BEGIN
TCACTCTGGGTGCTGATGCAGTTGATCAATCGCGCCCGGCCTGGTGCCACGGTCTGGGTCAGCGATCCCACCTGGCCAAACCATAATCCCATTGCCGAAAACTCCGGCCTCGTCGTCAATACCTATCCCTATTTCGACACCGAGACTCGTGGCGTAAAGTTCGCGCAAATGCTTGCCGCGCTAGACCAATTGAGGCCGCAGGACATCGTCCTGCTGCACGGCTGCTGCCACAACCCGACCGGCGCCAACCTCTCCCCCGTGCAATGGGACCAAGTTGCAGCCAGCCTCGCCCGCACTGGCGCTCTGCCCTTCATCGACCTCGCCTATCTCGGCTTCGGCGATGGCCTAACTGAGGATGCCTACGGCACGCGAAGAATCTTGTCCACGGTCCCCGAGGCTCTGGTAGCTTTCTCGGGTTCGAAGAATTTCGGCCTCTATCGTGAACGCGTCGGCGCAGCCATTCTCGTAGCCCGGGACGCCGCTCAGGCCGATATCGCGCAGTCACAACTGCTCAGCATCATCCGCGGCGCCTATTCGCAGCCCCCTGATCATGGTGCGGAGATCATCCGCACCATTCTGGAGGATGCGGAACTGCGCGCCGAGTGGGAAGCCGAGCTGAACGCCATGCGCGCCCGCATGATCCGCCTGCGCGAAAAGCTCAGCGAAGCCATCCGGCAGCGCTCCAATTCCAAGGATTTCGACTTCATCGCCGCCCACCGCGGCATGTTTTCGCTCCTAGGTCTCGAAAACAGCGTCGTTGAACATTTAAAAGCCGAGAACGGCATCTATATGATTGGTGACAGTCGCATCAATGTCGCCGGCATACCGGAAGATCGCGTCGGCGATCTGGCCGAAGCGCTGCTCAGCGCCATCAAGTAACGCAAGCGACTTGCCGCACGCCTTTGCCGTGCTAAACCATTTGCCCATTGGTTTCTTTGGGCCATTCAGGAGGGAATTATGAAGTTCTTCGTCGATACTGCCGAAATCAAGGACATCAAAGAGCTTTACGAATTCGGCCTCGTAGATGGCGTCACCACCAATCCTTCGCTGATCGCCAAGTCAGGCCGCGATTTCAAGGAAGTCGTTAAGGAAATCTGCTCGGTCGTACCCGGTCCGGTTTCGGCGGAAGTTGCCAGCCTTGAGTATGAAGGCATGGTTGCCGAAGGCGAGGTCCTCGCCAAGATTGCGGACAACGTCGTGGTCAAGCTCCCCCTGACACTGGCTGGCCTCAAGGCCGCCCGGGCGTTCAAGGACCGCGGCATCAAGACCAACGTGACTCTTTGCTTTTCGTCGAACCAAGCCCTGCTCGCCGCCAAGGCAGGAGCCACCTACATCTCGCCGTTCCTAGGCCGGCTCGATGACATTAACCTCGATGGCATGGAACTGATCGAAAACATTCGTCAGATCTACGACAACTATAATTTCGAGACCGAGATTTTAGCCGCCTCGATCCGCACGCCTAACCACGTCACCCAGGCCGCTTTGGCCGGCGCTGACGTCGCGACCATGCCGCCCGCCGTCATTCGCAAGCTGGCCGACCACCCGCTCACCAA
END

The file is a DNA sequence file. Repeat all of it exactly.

TCACTCTGGGTGCTGATGCAGTTGATCAATCGCGCCCGGCCTGGTGCCACGGTCTGGGTCAGCGATCCCACCTGGCCAAACCATAATCCCATTGCCGAAAACTCCGGCCTCGTCGTCAATACCTATCCCTATTTCGACACCGAGACTCGTGGCGTAAAGTTCGCGCAAATGCTTGCCGCGCTAGACCAATTGAGGCCGCAGGACATCGTCCTGCTGCACGGCTGCTGCCACAACCCGACCGGCGCCAACCTCTCCCCCGTGCAATGGGACCAAGTTGCAGCCAGCCTCGCCCGCACTGGCGCTCTGCCCTTCATCGACCTCGCCTATCTCGGCTTCGGCGATGGCCTAACTGAGGATGCCTACGGCACGCGAAGAATCTTGTCCACGGTCCCCGAGGCTCTGGTAGCTTTCTCGGGTTCGAAGAATTTCGGCCTCTATCGTGAACGCGTCGGCGCAGCCATTCTCGTAGCCCGGGACGCCGCTCAGGCCGATATCGCGCAGTCACAACTGCTCAGCATCATCCGCGGCGCCTATTCGCAGCCCCCTGATCATGGTGCGGAGATCATCCGCACCATTCTGGAGGATGCGGAACTGCGCGCCGAGTGGGAAGCCGAGCTGAACGCCATGCGCGCCCGCATGATCCGCCTGCGCGAAAAGCTCAGCGAAGCCATCCGGCAGCGCTCCAATTCCAAGGATTTCGACTTCATCGCCGCCCACCGCGGCATGTTTTCGCTCCTAGGTCTCGAAAACAGCGTCGTTGAACATTTAAAAGCCGAGAACGGCATCTATATGATTGGTGACAGTCGCATCAATGTCGCCGGCATACCGGAAGATCGCGTCGGCGATCTGGCCGAAGCGCTGCTCAGCGCCATCAAGTAACGCAAGCGACTTGCCGCACGCCTTTGCCGTGCTAAACCATTTGCCCATTGGTTTCTTTGGGCCATTCAGGAGGGAATTATGAAGTTCTTCGTCGATACTGCCGAAATCAAGGACATCAAAGAGCTTTACGAATTCGGCCTCGTAGATGGCGTCACCACCAATCCTTCGCTGATCGCCAAGTCAGGCCGCGATTTCAAGGAAGTCGTTAAGGAAATCTGCTCGGTCGTACCCGGTCCGGTTTCGGCGGAAGTTGCCAGCCTTGAGTATGAAGGCATGGTTGCCGAAGGCGAGGTCCTCGCCAAGATTGCGGACAACGTCGTGGTCAAGCTCCCCCTGACACTGGCTGGCCTCAAGGCCGCCCGGGCGTTCAAGGACCGCGGCATCAAGACCAACGTGACTCTTTGCTTTTCGTCGAACCAAGCCCTGCTCGCCGCCAAGGCAGGAGCCACCTACATCTCGCCGTTCCTAGGCCGGCTCGATGACATTAACCTCGATGGCATGGAACTGATCGAAAACATTCGTCAGATCTACGACAACTATAATTTCGAGACCGAGATTTTAGCCGCCTCGATCCGCACGCCTAACCACGTCACCCAGGCCGCTTTGGCCGGCGCTGACGTCGCGACCATGCCGCCCGCCGTCATTCGCAAGCTGGCCGACCACCCGCTCACCAA